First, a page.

About two weeks ago, someone from my yahoo list of d-friends sent me an article about a mix of symlin and insulin and blood sugar control. I read thru it and basically sent back a comment that said “Yes, I was familiar with symlin, it’s used to control post prandial(after meal) highs” and a link to a discussion about the pros and cons of making it one injection. The next day, this hit my inbox from JDRF:
The press release from Amylin Pharmaceuticals, makers of Byetta and JDRF is something new!
Amylin Pharmaceuticals also makes Symlin. Symlin mimics the hormone amylin, which is housed in the Islet cell (Here's a link to Islet cell 101). Researchers know that beta cells are damaged or destroyed by diabetes, in both type1 or some with type2, which results in a decrease of insulin, but also amylin. When amylin production is reduced patients have a hard time controlling blood sugars after meals.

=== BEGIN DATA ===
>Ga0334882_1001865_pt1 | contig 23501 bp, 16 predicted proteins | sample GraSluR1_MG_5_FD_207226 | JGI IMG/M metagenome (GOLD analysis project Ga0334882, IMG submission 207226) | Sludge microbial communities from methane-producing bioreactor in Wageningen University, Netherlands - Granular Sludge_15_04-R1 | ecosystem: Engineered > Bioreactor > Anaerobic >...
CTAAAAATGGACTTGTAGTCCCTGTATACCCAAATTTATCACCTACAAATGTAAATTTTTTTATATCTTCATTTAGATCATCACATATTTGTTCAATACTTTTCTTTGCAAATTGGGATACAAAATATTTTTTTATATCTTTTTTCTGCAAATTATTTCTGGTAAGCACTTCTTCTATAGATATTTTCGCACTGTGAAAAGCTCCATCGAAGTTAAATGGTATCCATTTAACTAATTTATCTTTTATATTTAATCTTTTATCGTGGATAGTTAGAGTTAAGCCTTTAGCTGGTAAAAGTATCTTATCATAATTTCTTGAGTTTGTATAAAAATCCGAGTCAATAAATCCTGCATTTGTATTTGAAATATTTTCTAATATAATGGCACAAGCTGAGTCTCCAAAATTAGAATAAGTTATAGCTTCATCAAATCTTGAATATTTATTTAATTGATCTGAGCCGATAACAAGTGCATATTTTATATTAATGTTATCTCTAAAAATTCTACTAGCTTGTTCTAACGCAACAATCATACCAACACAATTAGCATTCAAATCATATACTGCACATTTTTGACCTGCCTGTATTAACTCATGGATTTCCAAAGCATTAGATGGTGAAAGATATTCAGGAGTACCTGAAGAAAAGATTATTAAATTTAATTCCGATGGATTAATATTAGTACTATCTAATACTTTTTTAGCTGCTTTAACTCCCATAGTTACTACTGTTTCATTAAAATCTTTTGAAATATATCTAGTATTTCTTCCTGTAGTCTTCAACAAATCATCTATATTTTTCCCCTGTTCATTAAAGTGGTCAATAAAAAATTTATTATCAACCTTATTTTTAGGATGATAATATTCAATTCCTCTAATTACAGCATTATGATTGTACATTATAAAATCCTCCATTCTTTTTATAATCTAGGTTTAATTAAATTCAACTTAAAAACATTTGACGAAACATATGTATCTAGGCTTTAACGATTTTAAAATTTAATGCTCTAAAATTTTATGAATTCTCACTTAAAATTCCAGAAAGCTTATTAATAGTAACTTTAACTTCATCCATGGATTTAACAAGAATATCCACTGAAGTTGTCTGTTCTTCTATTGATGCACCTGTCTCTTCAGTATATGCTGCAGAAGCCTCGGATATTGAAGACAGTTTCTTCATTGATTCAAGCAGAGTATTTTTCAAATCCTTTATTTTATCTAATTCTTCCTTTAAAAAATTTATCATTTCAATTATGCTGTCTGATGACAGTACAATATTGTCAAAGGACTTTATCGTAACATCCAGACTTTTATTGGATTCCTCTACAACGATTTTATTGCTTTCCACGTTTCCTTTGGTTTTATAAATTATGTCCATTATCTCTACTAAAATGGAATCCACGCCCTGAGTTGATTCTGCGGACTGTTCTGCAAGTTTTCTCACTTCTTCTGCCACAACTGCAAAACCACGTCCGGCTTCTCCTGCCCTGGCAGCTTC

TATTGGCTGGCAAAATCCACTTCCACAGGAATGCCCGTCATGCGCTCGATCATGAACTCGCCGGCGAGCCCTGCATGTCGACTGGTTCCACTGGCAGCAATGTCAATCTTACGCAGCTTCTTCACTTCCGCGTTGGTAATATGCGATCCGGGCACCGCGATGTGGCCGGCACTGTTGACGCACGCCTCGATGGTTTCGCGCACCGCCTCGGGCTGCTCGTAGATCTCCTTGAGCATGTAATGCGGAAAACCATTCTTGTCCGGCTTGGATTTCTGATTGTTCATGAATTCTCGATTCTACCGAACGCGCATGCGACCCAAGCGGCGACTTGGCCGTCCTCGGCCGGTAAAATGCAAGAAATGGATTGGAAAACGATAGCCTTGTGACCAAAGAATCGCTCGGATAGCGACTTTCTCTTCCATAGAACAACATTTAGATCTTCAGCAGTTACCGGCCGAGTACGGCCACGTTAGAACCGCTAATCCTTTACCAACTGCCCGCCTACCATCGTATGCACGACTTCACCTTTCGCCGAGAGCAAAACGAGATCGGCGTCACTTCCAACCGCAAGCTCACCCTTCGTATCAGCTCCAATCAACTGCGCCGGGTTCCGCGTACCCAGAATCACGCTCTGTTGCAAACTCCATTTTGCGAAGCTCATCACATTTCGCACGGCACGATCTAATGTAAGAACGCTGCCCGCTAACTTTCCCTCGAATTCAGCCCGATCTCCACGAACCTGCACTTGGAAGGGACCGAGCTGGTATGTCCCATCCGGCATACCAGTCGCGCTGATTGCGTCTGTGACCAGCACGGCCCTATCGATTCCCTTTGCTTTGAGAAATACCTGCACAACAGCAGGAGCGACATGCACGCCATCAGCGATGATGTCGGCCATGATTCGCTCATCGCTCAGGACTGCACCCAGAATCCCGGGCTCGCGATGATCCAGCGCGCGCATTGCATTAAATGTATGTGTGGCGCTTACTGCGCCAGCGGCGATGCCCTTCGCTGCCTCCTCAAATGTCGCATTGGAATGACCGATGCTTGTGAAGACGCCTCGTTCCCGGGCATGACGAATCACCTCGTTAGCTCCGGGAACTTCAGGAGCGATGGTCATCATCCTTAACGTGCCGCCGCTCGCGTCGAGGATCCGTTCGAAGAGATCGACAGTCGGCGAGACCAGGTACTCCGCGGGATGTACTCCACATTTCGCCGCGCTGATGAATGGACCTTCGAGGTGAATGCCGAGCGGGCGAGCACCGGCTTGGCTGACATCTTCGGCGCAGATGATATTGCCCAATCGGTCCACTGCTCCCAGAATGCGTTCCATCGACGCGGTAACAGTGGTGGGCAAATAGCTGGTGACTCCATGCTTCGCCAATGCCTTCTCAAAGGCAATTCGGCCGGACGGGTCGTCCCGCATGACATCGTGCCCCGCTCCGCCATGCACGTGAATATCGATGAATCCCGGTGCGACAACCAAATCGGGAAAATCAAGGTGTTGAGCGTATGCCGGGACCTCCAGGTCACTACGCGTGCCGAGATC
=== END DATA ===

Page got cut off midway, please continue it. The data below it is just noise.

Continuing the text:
There has been some reluctance to using symlin. Some people have tried wearing two pumps simultaneously, so they can have a continuous flow of amylin and insulin to help curb the spikes. When I met Gary Scheiner the first time, he had two pumps, one for insulin and one for symlin. Of my d girlfriends, 2 are taking Symlin and say it has made a difference for them.
But as we all know, living with diabetes is complicated and adding more vials of stuff we have to remember to take can be a struggle! So why can’t Symlin be added to an insulin? I guess JDRF asked the same question!
JDRF and Amylin Pharmaceuticals have partnered to research whether they can marry insulin and Symlin into one product.
According to Aaron Kowalski, assistant VP of Treatment Therapies for JDRF, “The study of this combination therapy is exciting because, if successful, it could potentially help patients achieve tighter glucose control without increasing treatment complexity.”
Amen, Dr, Kowalski! If they could find a successful relationship for insulin and symlin to live happily ever after, it brings us closer to doing what the body natural does without diabetes! And I would think that if medication can mimic what our bodies should be doing, then it has a good chance of becoming a superior therapy.
Published On: May 19, 2011